Hiking in Fall Creek Falls - Tips and Guides

From Nashville take Tennessee 111 south through Spencer and turn left into the south entrance of the park. Or take TN 111 south, turn left onto Tennessee 30 at Spencer, and follow it to a right-hand turn into the park's north entrance. For hiking in“Fall creek falls”, you need to take one of these two ways.

Either way, follow signs through the park to the Betty Dunn Nature Center, located 1.4 miles south of the north entrance, and park in the nature center parking area.

The Hike onFall Creek Falls

The yellow-blazed Woodland Trail begins behind the nature center, with a walk along Cane Creek toward a swinging bridge over the top of Cane Creek Cascades. A short scramble down the embankment leads to a platform where you can look up at 45-foot cascades.

Cane Creek Falls are out of sight, downstream and to the right, but these can be seen from another overlook on the north side of the nature center. After crossing the swinging bridge, turn right then left again to climb some concrete steps and bear right again to continue on the loop. If you go straight at the top of the steps, you will end up in the park campground.

The Cane Creek Gulf Trail begins at 0.2 miles and is marked with a red blaze, with a few white blazes in between marking the Lower Loop of the Cane Creek Overnight Trail. The trail passes through a mixed hardwood forest and reaches the first overlook at 0.4 miles.

A spur trail to the right gives a view of Cane Creek Falls, Rockhouse Falls will come into view to the left. These falls consist of a 125-foot narrow stream of water that shares the amphitheater with the 85-foot Cane Creek Falls.

How to Hike on the Main Trail

Back on the main trail, you will descend gradually to another spur trail on the right at 0.6 mile that leads to the edge of Cane Creek Gulf. Here you can see it meet Fall Creek Gulf. On the main trail again, in the next 0.3 miles, you will pass turnoffs for Rocky Point Overlook and Fall Creek Gulf Overlook

The Cane Creek Gulf Trail meets the Woodland Trail again at 0.9 miles. At this point, you can turn left to complete the loop back to the NatureCenter.Or you can turn right on the Woodland Trail toward the Fall Creek Falls Overlook.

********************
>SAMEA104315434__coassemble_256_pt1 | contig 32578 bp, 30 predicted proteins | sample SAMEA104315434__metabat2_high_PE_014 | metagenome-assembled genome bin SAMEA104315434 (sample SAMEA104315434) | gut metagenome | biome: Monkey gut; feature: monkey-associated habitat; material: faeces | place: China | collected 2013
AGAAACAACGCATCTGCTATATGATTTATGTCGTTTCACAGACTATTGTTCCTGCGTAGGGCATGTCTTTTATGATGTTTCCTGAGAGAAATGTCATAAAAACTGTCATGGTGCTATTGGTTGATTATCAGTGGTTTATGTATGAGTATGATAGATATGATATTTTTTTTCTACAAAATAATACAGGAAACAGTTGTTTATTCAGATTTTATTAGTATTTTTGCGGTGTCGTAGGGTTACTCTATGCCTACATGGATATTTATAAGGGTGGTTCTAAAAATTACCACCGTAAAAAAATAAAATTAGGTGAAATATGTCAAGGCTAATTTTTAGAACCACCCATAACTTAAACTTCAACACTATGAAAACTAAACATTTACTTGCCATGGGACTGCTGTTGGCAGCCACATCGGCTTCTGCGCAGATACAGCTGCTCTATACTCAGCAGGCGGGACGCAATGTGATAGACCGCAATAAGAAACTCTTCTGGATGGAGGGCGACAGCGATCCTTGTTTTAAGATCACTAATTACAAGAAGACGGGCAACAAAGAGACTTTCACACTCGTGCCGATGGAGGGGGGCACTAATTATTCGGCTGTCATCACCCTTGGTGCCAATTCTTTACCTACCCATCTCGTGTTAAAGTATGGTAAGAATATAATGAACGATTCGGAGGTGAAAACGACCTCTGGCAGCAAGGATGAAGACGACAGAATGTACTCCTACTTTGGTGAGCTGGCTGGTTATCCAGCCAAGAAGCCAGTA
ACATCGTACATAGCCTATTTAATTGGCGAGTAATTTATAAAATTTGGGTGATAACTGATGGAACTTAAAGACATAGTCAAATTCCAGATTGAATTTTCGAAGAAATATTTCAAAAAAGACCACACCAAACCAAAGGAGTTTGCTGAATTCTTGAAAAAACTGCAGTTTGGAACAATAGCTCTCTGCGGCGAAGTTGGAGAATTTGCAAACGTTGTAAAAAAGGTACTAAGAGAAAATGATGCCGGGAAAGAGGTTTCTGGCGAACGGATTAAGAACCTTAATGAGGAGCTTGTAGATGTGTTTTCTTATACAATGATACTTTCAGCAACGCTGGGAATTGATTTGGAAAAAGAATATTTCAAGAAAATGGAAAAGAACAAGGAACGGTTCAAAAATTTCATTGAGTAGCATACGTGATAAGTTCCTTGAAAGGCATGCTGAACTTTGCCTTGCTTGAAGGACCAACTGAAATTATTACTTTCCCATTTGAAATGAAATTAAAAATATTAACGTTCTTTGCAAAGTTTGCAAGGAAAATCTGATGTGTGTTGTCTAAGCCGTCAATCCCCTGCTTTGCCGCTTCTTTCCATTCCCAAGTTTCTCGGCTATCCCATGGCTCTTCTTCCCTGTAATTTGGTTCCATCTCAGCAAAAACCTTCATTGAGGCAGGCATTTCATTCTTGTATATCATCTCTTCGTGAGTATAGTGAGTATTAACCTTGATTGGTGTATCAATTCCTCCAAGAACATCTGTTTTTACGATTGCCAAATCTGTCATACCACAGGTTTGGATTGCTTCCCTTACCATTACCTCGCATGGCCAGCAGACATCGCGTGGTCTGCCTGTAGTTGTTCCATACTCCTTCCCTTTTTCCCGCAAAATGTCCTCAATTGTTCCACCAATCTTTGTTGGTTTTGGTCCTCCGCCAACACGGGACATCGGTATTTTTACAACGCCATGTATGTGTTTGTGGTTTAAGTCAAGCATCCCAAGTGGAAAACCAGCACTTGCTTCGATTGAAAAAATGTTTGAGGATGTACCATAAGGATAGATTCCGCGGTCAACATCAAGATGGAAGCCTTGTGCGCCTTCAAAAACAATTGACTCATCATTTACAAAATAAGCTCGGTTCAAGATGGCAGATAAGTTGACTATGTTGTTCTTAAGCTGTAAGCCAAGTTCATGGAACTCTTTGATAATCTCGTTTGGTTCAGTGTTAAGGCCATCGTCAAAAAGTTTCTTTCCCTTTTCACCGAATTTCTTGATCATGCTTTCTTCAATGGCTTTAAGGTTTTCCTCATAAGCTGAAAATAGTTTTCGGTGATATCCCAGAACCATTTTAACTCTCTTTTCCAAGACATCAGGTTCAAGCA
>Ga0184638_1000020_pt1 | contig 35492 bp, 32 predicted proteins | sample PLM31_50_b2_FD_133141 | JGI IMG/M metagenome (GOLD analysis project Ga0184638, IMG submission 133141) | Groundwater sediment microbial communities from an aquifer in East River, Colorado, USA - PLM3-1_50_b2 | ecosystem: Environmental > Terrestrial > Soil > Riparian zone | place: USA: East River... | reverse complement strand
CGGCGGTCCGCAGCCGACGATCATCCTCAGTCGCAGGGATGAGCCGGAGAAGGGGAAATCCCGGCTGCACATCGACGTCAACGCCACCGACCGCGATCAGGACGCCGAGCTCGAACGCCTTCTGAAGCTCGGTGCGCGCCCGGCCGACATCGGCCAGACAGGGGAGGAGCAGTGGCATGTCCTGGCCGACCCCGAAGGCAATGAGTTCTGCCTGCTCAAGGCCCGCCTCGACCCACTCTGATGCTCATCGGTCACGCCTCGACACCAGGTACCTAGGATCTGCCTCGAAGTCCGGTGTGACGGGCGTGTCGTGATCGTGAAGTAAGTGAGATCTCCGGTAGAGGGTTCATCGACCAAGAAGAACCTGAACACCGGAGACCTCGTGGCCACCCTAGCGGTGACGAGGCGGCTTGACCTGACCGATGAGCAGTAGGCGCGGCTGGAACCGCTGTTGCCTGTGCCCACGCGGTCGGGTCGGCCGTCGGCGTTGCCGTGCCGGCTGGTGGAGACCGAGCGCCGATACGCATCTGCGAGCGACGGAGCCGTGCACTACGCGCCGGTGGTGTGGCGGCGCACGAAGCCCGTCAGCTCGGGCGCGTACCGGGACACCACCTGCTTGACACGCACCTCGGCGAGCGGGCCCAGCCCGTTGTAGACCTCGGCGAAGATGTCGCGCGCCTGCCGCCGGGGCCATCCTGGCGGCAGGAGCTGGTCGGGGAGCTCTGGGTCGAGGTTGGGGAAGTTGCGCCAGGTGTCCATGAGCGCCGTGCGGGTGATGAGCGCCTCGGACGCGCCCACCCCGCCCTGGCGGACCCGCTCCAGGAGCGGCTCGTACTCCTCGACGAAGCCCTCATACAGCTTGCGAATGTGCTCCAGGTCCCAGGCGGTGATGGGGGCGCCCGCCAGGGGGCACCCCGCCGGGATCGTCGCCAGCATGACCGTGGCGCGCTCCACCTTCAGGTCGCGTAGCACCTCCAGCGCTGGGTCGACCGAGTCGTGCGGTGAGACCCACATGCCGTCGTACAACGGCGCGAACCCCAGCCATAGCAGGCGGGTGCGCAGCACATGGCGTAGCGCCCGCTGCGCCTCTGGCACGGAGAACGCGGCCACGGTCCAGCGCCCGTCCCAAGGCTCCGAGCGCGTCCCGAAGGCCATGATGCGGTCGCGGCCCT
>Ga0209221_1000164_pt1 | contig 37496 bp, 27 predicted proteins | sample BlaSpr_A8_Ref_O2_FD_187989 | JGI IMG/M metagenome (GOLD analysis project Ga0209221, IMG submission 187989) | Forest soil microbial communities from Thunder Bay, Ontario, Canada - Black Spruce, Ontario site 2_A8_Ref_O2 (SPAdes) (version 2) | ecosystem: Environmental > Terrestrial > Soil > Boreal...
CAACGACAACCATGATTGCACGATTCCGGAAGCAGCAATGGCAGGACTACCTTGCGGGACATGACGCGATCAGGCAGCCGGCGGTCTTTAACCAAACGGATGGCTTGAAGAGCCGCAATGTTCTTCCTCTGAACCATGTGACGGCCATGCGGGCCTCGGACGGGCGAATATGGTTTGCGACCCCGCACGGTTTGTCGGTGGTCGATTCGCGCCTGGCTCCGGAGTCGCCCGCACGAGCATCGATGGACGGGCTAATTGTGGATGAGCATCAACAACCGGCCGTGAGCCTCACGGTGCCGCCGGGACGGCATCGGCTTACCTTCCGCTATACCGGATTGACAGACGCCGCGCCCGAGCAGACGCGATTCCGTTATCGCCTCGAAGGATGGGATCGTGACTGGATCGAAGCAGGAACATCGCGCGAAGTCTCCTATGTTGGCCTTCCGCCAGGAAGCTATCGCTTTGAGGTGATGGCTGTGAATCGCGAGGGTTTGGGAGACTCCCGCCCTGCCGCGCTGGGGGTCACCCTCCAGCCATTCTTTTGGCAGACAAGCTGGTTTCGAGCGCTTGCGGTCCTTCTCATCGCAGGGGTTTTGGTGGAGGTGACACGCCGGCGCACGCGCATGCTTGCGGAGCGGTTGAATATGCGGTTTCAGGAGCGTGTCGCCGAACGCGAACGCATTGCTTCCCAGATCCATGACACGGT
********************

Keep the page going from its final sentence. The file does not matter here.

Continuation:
According to Justin Alexander of the “Safariors”website: “If you choose the right, you will almost immediately reach a wooden bridge across Fall Creek. The creek here is discolored and yellowed from sulfur and iron oxides that indirectly have resulted from the damming of Fall Creek.”

These chemicals have stained the rock under Fall Creek Falls, although this can be seen only when the water is low.

Crossing Fall Creek &Coon Creek

Just before you cross Fall Creek, railings with a posted warning prohibit leaving the main trail. A small side trail to the right leads to the rocky ledge where the waters of Fall Creek drop more than two hundred feet to the canyon below.

Two teenagers fell 256 feet here in 1995, so please take these warnings seriously, and do not walk or allow children past this point.

If you continue, you will cross Coon Creek on another wooden bridge, and in 0.2 miles, you will reach the Fall Creek Falls Overlook.

This overlook can also be accessed by road and is likely to have quite a crowd staring down into the amphitheater at the 256-foot high cascade of Fall Creek Falls. Notwithstanding the crowds, this is a spectacular view of the tallest waterfall in eastern North America.

If you want to get a little closer look at the falls, you can continue from the overlook down the steep, rocky trail that leads from the overlook straight down to the plunge pool at its base.

The trail begins to the left side of the overlook, as you are facing the falls, and leads straight down the side of the gorge, first through switchbacks and then following along the base of the rock face of the gorge.

Steep Trail in Fall Creek Falls

Steep trail in this area is worth the effort. On the way down, you will pass the evidence of millennia of geologic development, with signs of tidal plains, salt marshes, and sand dunes. The rocks of the Cumberland Plateau date back to a warm, tropical period 250 to 325 million years ago.

This happens when the landscape was like the present-day Atlantic coast. Swamp forests were later buried by advancing sea, eventually creating coal seams that can be seen in the cliff walls at 1,600 feet elevation.

Last Few Words

When you reach the base, you will be near one of the few remaining stands of virgin forest, in the southeast with mature hemlocks and yellow poplar.

You will feel the coolness of the air immediately upon reaching the base of the falls. In fact, you can walk right under the falls, if you need to cool off even more, and you are likely to witness others enjoying this respite after the rigorous hike to the bottom.

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